The Truth About Ransomware
In most cases, ransomware is perceived as one threat with one attack type, but there are several attack types that end in ransomware deployment. Ransomware attacks come in different shapes, sizes, and capabilities. Therefore, there should be layers of various operational and tactical approaches to achieve the strategic goal of defending ransomware in its various attack chains and distribution methods. Defenders must understand their differences as the defensive strategies shift for each type.
When people think of ransomware, they think of this type of attack. A worming attack chain is far less common. Nonetheless, people associate the worming type like WannaCry, which caused a global four-billion dollar estimated impact1 that made front-page headlines worldwide.
When it comes to worming ransomware, the attack self-replicates, spreading automatically from victim to victim, exploiting vulnerabilities or compromised credentials. These attacks are commonly thwarted by patching wormable exploits. Due to worming attack vector patching, the opportunity to conduct them is very limited. The current market price of a zero-click remote code execution exploit, like one needed for worming, can fetch over one million dollars, according to Zerodium.2 These types of capabilities are not easy to find, develop, or procure and are typically held for nation-states. Therefore, worming attack paths are far less common.
Spray & Pray
The spray and pray attacks are often associated with auto encryption and rely on weaknesses in public-facing systems or services. This method gains access to public-facing services via exploitation or default credentials. Once compromised, the system is encrypted, and no lateral movement is observed. This type has been recently observed in the ESXiArgs attacks,3 where the attackers exploited public-facing ESXi hosts and encrypted them.
These types of attacks are what are addressed when thinking of attack surface management. To defend them, organizations need to ensure there are no public-facing vulnerabilities, nor logins that are default or easily brute-forced.
When compared to the other two vectors, human-operated ransomware is the hardest to defend against and is typically carried out by a group of human operators, instead of scripts, who manually move throughout a target’s networks and systems. Initial access is seen via a variety of tactics, including phishing, exploitation of public-facing applications, social engineering, and brute-force attacks, to gain access. Once in, the attackers blend into an environment by leveraging LOLBAS,4 injecting into legitimate processes, and using remote access software like TeamViewer, Atera, or Anydesk. After establishing persistence, attackers identify paths to high-value targets or seek domain admin credentials to deploy a ransomware payload to every system on the domain.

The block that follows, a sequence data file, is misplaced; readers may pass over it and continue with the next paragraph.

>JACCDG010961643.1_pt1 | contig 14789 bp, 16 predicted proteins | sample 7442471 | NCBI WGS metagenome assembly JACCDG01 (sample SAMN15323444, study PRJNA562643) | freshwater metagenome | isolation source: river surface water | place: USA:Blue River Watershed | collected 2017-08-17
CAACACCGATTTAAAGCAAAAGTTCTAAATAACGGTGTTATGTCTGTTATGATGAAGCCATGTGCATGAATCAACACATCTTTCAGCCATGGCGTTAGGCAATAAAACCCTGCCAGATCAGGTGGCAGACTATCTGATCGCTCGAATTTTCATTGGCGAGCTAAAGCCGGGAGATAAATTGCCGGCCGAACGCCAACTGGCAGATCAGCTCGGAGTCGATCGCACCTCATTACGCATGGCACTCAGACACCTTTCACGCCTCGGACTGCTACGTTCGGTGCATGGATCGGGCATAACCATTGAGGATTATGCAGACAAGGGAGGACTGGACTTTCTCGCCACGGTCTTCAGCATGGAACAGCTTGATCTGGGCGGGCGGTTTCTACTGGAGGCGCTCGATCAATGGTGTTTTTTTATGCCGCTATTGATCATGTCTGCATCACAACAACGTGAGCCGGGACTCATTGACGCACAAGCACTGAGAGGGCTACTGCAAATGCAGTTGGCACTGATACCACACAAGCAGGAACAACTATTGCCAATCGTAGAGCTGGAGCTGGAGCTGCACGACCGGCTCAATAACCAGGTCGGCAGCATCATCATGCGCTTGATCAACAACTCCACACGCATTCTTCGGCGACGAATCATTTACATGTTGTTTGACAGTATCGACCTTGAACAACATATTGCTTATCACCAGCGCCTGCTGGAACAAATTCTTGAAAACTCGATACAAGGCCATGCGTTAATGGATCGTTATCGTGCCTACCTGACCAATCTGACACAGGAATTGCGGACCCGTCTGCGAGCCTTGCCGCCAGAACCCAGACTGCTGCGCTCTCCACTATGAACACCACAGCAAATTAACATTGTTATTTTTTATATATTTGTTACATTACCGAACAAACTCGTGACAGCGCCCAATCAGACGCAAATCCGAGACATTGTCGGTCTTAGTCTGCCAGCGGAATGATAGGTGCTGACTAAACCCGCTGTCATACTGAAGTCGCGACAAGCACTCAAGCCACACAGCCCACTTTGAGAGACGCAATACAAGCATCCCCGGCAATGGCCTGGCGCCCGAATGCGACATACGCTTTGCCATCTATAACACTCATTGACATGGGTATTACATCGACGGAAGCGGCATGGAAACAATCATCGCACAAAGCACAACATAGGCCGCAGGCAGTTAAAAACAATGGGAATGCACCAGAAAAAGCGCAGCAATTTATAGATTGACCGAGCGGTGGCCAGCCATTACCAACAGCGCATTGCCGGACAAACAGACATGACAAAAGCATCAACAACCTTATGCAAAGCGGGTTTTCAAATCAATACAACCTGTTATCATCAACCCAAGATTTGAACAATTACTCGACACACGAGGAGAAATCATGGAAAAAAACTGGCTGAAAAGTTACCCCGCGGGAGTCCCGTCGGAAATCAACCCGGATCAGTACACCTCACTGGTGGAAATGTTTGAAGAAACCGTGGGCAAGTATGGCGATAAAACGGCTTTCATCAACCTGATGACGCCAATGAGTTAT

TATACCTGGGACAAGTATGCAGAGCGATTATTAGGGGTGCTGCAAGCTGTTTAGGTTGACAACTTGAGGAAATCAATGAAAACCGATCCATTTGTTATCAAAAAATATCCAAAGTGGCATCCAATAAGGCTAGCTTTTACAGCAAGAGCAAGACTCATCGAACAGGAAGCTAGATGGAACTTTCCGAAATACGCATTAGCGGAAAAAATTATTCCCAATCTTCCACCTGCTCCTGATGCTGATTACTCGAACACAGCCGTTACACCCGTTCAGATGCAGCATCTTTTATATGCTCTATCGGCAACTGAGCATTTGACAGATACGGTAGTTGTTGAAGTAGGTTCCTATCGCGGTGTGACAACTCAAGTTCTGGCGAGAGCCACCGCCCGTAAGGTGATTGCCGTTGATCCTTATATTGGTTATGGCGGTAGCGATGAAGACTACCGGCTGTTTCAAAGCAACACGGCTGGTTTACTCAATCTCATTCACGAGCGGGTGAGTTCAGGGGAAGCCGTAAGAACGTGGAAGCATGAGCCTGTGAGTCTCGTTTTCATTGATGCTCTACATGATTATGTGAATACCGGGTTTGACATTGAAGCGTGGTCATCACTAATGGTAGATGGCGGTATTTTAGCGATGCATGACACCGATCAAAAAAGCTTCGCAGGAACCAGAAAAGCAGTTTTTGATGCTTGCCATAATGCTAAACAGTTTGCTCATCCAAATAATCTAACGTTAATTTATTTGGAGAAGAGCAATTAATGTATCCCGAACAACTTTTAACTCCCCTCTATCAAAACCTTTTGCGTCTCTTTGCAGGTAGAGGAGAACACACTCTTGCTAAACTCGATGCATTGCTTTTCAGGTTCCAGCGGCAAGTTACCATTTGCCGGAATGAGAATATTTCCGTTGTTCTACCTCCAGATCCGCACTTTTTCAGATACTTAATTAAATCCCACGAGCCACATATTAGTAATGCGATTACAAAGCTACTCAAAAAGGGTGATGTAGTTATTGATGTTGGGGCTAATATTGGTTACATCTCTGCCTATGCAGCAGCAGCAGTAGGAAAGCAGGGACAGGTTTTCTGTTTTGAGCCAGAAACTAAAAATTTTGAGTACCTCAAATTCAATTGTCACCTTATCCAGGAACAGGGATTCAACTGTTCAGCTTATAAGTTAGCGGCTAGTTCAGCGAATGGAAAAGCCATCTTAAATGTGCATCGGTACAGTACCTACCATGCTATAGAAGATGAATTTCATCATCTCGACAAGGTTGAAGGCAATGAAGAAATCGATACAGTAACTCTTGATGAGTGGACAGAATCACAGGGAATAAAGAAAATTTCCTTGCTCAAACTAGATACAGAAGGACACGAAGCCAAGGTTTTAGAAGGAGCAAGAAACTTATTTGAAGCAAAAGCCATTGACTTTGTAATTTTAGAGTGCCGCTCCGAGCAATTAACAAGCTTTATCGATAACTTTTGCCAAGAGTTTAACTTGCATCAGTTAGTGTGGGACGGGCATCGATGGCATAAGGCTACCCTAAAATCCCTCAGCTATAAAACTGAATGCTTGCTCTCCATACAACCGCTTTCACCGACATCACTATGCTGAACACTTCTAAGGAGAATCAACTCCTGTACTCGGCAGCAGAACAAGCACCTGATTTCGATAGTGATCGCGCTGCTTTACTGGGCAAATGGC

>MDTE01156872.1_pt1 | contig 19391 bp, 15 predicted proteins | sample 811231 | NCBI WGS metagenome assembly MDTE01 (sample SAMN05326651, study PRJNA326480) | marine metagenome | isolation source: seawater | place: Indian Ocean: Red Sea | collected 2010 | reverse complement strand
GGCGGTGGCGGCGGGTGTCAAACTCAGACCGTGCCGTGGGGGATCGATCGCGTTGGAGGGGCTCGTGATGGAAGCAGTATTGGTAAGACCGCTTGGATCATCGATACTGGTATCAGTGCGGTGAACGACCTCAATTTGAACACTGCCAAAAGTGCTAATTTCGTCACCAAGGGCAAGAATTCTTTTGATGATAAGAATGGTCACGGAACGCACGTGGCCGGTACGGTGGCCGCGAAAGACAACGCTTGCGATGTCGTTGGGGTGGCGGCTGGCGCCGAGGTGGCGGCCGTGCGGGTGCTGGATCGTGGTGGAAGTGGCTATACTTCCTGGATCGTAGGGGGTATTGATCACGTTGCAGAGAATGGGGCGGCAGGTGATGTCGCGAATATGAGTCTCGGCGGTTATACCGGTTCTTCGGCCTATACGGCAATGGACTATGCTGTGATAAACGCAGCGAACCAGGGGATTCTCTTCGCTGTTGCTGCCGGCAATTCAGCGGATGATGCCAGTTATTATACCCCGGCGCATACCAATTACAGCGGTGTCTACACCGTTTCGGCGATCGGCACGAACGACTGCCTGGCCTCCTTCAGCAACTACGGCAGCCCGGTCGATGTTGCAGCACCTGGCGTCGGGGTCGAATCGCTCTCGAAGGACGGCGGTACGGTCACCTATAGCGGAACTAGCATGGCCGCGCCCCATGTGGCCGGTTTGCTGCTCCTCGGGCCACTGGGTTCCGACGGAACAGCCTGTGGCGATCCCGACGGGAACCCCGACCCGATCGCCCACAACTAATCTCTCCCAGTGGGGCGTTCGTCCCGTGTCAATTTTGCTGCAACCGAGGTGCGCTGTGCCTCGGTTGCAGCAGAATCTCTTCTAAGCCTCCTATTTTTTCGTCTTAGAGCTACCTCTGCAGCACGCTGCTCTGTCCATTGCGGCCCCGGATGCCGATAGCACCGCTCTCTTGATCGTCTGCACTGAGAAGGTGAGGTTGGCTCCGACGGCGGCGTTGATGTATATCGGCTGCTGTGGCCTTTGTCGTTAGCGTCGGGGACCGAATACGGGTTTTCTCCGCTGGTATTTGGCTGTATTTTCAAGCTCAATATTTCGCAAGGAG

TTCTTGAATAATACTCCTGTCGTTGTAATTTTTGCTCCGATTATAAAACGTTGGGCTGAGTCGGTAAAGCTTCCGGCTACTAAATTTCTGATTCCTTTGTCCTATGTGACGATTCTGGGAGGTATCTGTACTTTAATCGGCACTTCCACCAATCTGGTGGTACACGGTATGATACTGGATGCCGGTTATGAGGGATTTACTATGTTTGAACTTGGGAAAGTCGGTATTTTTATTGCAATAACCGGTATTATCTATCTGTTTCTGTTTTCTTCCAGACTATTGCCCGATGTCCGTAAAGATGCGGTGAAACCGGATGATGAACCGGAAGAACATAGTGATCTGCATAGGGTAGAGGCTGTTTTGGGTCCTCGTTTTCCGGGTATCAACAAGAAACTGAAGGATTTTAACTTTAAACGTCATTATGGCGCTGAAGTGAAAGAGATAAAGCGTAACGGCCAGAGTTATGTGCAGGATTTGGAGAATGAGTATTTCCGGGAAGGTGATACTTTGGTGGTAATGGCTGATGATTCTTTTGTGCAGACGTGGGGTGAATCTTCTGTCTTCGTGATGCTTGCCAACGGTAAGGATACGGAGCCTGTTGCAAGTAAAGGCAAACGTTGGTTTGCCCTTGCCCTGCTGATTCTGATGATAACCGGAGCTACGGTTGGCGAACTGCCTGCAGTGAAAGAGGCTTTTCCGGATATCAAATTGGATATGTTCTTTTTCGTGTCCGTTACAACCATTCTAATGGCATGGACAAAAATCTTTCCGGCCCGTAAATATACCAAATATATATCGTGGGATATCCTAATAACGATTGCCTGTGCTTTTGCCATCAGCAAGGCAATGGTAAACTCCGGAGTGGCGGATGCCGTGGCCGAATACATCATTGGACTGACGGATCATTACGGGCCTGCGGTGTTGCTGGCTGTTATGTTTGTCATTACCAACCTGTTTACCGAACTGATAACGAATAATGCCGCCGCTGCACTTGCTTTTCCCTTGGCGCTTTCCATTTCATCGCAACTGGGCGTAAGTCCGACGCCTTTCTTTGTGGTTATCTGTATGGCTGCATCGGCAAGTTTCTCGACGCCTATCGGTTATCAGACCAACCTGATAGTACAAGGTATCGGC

While all forms of ransomware can devastate organizations, human-operated ransomware is typically more challenging to detect and mitigate, as attackers are capable of evading traditional security measures. It's essential to have robust security measures that test and fix controls, alerting, and response deficiencies for known actions these human operators take. Human-operated ransomware can typically be caught and remediated before the deployment of ransomware, as the attack chains provide many detection opportunities.
Recently the Photon Research Team reported5 an incident where containment was achieved on the second day of activity after the adversary leveraged Netscan to enumerate file shares. Focusing on ransomware precursors was a highlight in Red Canary’s 2023 Threat Detection Report6 where they stated, “We focus on trying to detect ransomware precursor activity in the initial access, reconnaissance, and lateral movement phases and help our customers stop it before it gets to exfiltration or encryption. The result is that we see many more so-called ransomware precursors than we do actual ransomware payloads.”
For a complete six-day ransomware attack chain example, please see The DFIR Report’s Emotet Strikes Again writeup.7
Scythe has the world’s most extensive library of procedure-level ransomware emulation plans. This allows defenders to test their defenses and detections against procedures and their mapped techniques used by human-operated ransomware and tune or create alerts to catch them earlier in the attack chain. The purple team process also reduces the mean time to detect, contain, and remediate. Furthermore, SCYTHE offers tests for procedure variations to grow coverage of possible TTPs the adversaries may use in future attacks.
SCYTHE allows procedure-level intelligence to be actionable by testing alert capabilities in each unique security stack. SCYTHE’s data generation capability tests that the logging, alerting, and response meets the expectations of leadership and enables them to know where they stand.